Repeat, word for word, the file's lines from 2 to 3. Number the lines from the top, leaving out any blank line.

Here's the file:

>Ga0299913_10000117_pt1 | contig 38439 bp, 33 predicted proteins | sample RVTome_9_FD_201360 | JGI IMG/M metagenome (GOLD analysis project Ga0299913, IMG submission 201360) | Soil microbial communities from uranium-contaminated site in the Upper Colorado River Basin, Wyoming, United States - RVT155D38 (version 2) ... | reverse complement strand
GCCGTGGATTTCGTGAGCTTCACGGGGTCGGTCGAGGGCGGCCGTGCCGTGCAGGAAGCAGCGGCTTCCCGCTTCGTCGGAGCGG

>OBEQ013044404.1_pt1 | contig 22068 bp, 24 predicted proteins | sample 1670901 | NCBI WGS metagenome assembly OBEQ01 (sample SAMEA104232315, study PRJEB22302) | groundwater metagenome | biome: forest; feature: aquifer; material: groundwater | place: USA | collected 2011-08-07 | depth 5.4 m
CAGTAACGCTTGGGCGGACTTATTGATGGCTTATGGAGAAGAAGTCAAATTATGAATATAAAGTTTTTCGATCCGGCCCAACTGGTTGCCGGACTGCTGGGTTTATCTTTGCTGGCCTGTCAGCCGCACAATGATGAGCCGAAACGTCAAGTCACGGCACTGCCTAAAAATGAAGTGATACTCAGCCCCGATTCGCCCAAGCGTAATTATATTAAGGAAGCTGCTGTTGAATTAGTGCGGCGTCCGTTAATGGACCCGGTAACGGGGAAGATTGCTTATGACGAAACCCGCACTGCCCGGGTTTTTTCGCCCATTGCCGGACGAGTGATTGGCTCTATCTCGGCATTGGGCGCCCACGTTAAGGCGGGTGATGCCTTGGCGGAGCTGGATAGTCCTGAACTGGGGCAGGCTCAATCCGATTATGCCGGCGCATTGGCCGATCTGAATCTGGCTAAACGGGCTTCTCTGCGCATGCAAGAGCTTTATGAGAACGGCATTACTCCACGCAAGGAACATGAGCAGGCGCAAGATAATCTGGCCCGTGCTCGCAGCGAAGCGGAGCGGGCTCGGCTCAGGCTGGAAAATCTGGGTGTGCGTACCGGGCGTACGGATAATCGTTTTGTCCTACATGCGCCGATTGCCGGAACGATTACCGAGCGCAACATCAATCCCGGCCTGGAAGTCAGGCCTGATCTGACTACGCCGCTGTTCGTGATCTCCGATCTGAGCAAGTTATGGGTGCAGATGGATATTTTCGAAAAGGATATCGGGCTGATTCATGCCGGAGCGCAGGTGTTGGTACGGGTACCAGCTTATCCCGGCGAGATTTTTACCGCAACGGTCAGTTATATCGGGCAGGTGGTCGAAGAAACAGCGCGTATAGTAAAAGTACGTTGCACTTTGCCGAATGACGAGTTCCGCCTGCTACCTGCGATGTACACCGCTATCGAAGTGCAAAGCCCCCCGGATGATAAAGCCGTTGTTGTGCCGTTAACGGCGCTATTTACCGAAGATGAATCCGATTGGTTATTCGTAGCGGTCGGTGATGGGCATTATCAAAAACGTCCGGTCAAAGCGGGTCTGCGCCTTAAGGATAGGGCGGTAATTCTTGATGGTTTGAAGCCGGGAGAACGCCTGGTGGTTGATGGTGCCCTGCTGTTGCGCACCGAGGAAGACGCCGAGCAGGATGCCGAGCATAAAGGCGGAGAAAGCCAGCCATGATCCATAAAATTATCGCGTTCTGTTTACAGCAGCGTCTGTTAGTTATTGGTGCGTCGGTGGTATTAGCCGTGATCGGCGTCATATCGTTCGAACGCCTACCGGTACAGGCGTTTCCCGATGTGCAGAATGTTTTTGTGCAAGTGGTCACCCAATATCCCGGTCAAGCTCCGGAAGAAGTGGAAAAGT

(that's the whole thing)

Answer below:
GCCGTGGATTTCGTGAGCTTCACGGGGTCGGTCGAGGGCGGCCGTGCCGTGCAGGAAGCAGCGGCTTCCCGCTTCGTCGGAGCGG

>OBEQ013044404.1_pt1 | contig 22068 bp, 24 predicted proteins | sample 1670901 | NCBI WGS metagenome assembly OBEQ01 (sample SAMEA104232315, study PRJEB22302) | groundwater metagenome | biome: forest; feature: aquifer; material: groundwater | place: USA | collected 2011-08-07 | depth 5.4 m